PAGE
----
When Parents Push Too Hard, or Not Enough

Your desire to give your child the best start can become the thing that gets in the way. How hard should you push your child to succeed?

Parents have never been more socially conscious. We speak of reparenting ourselves. We hope to raise our children more sensitively than our parents. Most of our lingering childhood scars were not intentionally inflicted. Our parents had tried their best. With this in mind, are our own best intentions taking our children’s desires & capabilities into account? or, are they paving the way to feelings of inadequacy and pressure?

Think back on your childhood. Perhaps your parents expected you to become a doctor, like your mom; or, maybe you showed promise as a dancer, and can’t understand why they didn’t nurture and encourage your talent. Was there unreasonable pressure to perform academically or socially?

Some children thrive on pressure. Others crumble beneath it. You must consider your children’s personality. What are their interests and strengths? Pushing a bookworm who
hates sport into a rugby club to introduce them to team dynamics is probably not the best idea. A book club might be more appealing, while still ticking off some of the lessons you
hope they will learn. Inspect your motivation for nudging your children in a specific direction. Do we want them to achieve this for their benefit, or is it something we want for ourselves? If the answer is the latter, perhaps you need to let it go.

Candice Warner, Child and Family Therapist and Mediator at The Care and Contact Centre in Cape Town, says that parents should be aware of signs that they might be applying too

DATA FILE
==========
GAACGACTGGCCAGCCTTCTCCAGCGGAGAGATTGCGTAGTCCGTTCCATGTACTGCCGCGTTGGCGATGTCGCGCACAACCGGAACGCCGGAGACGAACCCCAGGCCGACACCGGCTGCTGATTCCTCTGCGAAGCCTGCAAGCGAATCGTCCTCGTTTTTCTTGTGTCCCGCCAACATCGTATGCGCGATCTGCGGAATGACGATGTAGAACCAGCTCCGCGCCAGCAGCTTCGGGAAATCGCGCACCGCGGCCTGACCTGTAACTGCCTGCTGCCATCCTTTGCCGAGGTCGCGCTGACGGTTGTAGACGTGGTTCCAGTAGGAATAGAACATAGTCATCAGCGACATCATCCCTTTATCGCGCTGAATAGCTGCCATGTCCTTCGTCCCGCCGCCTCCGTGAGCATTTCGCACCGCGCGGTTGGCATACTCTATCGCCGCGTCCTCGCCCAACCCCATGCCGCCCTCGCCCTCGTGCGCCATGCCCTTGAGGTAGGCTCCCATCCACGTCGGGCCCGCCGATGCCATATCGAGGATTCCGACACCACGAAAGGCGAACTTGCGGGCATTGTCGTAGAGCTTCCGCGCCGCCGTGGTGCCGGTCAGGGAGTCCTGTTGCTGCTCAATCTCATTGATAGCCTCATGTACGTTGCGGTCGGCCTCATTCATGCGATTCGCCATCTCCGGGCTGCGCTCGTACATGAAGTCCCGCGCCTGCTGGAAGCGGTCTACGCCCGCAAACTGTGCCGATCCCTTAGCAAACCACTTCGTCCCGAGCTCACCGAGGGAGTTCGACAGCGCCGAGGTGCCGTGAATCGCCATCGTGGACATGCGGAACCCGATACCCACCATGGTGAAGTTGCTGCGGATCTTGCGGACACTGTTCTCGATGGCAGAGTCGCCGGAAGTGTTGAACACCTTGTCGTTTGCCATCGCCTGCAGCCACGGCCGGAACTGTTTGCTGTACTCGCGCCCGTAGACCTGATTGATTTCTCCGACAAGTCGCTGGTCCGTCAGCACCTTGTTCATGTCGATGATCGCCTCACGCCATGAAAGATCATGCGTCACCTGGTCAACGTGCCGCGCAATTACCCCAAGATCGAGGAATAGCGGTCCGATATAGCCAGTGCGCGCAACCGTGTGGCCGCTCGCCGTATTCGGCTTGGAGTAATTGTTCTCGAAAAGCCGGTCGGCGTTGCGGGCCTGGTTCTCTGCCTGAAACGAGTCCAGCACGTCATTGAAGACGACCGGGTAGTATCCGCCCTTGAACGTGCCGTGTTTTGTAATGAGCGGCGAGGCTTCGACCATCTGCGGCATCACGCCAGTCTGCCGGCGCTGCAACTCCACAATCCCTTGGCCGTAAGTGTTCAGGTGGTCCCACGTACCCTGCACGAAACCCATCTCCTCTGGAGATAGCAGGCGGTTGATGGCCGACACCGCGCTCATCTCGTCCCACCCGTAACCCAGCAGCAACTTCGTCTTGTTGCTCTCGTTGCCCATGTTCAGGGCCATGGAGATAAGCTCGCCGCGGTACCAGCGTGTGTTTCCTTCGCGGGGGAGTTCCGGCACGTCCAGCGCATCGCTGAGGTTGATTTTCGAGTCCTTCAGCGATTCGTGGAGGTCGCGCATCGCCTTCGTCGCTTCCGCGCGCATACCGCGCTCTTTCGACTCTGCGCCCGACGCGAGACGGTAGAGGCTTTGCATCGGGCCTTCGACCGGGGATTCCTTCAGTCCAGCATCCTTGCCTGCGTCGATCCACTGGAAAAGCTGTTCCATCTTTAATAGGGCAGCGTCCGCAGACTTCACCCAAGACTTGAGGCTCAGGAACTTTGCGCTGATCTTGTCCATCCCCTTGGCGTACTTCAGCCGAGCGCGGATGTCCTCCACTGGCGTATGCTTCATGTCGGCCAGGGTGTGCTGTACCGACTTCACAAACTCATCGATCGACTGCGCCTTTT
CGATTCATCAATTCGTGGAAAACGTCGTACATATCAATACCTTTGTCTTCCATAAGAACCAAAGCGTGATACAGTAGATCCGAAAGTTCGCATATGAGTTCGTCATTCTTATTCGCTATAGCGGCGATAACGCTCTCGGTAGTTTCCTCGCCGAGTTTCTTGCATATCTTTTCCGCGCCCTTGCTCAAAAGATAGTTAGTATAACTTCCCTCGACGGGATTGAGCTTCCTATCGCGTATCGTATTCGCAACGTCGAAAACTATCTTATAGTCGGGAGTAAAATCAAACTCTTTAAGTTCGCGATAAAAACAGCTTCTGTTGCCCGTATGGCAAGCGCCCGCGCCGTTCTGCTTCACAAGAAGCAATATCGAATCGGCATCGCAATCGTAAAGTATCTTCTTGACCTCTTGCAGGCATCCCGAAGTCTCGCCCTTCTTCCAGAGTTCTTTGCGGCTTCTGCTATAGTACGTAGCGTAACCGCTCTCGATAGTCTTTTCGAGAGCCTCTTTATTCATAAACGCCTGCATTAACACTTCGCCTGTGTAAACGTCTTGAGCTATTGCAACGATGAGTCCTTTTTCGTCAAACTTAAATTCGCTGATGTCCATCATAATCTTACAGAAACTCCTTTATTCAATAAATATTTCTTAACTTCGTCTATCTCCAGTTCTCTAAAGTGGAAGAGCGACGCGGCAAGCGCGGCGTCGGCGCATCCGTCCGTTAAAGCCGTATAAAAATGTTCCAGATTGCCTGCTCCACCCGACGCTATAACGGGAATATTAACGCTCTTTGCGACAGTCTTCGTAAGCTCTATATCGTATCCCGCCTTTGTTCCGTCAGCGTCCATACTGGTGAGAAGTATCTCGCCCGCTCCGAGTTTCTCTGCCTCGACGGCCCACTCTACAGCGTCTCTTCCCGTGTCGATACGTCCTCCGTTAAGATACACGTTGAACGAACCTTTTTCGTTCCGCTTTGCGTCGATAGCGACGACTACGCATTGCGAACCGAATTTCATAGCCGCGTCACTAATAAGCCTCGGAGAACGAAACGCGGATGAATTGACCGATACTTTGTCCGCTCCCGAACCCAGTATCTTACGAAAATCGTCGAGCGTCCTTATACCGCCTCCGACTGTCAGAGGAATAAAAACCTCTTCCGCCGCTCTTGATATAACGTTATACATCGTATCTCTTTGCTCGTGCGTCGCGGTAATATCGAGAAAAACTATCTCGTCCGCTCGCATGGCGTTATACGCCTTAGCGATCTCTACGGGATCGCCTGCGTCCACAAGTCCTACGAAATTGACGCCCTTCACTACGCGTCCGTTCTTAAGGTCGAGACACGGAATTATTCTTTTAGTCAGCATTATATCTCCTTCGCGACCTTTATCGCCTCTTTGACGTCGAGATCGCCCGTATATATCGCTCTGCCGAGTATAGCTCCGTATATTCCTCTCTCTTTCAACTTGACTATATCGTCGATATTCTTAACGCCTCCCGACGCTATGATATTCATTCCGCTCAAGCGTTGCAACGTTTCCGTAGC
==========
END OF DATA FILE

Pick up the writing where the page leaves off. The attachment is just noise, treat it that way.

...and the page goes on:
much pressure. Candice explains: “Children who are pushed too hard may become defiant and oppositional toward the parent, school, or society at large.” At the same time, she says: “Children who are not pushed enough might be at risk of feeling as though their parent does not care. This can impact on self-confidence, making it hard for these children to overcome tough obstacles later in life.”

STRIKING THE BALANCEEncouraging children to do things that challenge them will teach determination and broaden their perspective. The Care and Contact Centre encourages connection and attachment. “When parents are effectively connected to the child, they are in a prime position to enforce discipline and set boundaries.”

“Listen to your children without feeling the need to respond. Help them build realistic expectations and set goals to give them a sense of autonomy.”

Being able to tolerate healthy levels of discomfort is an important trait. Encouraging children to try something more than once, even if it wasn’t their greatest hit will allow
them to practise perseverance.
Something that they initially thought was horrible, might grow into something they enjoy. Just remember to keep listening. Children might be averse to something because it’s not
their thing, or as a result of bullying or depression.

Candice reminds us, ‘When you see your child pushing back, refocus the relationship. It’s about connection, not correction. Instead of telling a child, you’re proud of him or her, you might instead suggest. “You must be so proud of yourself!’ This minimizes the expectation that the child should live up to the parent’s standards, and instead focuses on what makes him or her feel accomplished.”
The important thing to remember is that your children need you to be their parent. What is needed isn’t a light touch, but the right touch. Being actively present from the start allows
you to raise children who are capable of self-discipline and self-discovery.
When demands for achievement interfere with the parent-child relationship, sit back and remember that you are not the coach. Rather, you are the mentor.